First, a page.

Friday, 28 January 2011

The pleasure of reading

There are people who never read. By never reading I mean never reading a book for pleasure. It simply does not occur to them. They might read a daily newspaper, the television weekly but a book? Never.

As far as I could find out through observation of others, never reading a book implies a certain lack of curiosity. Reading a book - nearly any one - makes you enter the life of someone else. I have always thought that reading can b e a kind of fast lane to the experiences of others and that might come handy one day.

As to me, well I have been reading nearly all my life. By nearly I mean since I learned reading, about one year before entering school. When I was about five years old my grandma read those Till Eulenspiegel stories to me. This guy who lived in the Middle Ages was a kind of impudent trickster and I could not hear enough. Thus when my grandma stopped I was so impatient to know what will happen next that I managed to learn it without any outside help.

Here, have a look at this photo. This is Till Eulenspiegel's stature in his birth town. I owe him something.

Not long ago I read in Smorgy's blog a very exhausting list of his readings. And in the comments he gives even the ten books he likes most. So I just imitate him and give a list of my favourite ten. Here is it, I tried to do my best. Number 1 does not mean this is my absolute best, I only start at one.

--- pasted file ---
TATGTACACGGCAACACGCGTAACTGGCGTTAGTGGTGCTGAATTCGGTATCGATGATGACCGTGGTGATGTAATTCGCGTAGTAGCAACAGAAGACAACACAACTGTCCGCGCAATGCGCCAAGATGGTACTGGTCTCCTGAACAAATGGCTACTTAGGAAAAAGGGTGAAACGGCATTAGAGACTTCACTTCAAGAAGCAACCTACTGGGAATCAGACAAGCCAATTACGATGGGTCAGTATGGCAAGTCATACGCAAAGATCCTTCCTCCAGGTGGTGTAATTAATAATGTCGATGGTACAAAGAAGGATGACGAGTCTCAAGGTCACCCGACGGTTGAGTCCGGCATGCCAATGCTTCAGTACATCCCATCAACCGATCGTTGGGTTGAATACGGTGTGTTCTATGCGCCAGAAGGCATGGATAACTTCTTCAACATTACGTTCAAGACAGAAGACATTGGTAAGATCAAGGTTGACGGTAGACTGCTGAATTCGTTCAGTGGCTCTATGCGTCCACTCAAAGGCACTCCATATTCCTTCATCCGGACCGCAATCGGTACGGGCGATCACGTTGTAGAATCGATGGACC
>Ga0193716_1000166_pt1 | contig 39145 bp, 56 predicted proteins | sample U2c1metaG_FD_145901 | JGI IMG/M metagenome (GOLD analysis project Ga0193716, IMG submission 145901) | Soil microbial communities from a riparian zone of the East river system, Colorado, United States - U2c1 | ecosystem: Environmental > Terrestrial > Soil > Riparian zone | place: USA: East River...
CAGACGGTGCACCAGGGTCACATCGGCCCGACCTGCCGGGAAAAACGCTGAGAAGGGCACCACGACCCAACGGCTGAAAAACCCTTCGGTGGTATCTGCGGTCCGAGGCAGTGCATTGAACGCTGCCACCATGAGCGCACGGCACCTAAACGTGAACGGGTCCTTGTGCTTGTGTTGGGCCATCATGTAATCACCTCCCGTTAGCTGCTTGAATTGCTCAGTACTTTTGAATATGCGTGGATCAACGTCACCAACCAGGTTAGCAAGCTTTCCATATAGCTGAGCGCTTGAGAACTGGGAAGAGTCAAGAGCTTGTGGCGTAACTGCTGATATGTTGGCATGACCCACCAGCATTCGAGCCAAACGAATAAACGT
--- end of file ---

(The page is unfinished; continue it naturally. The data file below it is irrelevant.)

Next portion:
1. Peter Weiss - Fluchtpunkt
2. Arno Schmidt - Kaff auch Mare Crisium
3. Bertold Brecht - his collected poems
4. Johann Wolfgang von Goethe - his collected poems
5. J.D. Salinger - The Catcher in The Rye
6. W.H. Davies - The Autobiography of a Super-Tramp
7. Raymond Queneau - Le Dimanche de la Vie
8. Michael Crichton - Timeline
9. P.G. Wodehouse - Psmith/Jeeves stories
10. Egon Fridell - Kulturgeschichte der Neuzeit
11. Mika Waltari - Sinuhe the Egyptian
12. Ernst Vollbehr - Bunte leuchtende Welt

Well, those ten became twelf. I am unable to delete two books from that list.

Some are well known but others , like No 1, 2 and 10 are somehow lost, forgotten but to a very small number of readers. Some more years to go and nobody will remember.

And something should be mentioned, too. It is very difficult to find a factual description of a book. I mean a review that tells you what is going on inside. Instead of this the reviewer talks and talks but I am not wiser at the end. One of the rare exceptions to this is the blogger I Me My . But maybe this is so because this person is not a professional book reviewer.

Works of art are subject to aging like people. The fastest to age are movies. But books age, too. There are those famous writers of the 19th century, monuments of literature, but I can't help it they seem lengthy and boring to me. Most of them. Long descriptions of situations and surroundings, I am not so very much interested in. So it could well be that each century or each time has its own literature or let's say interesting and thrilling books.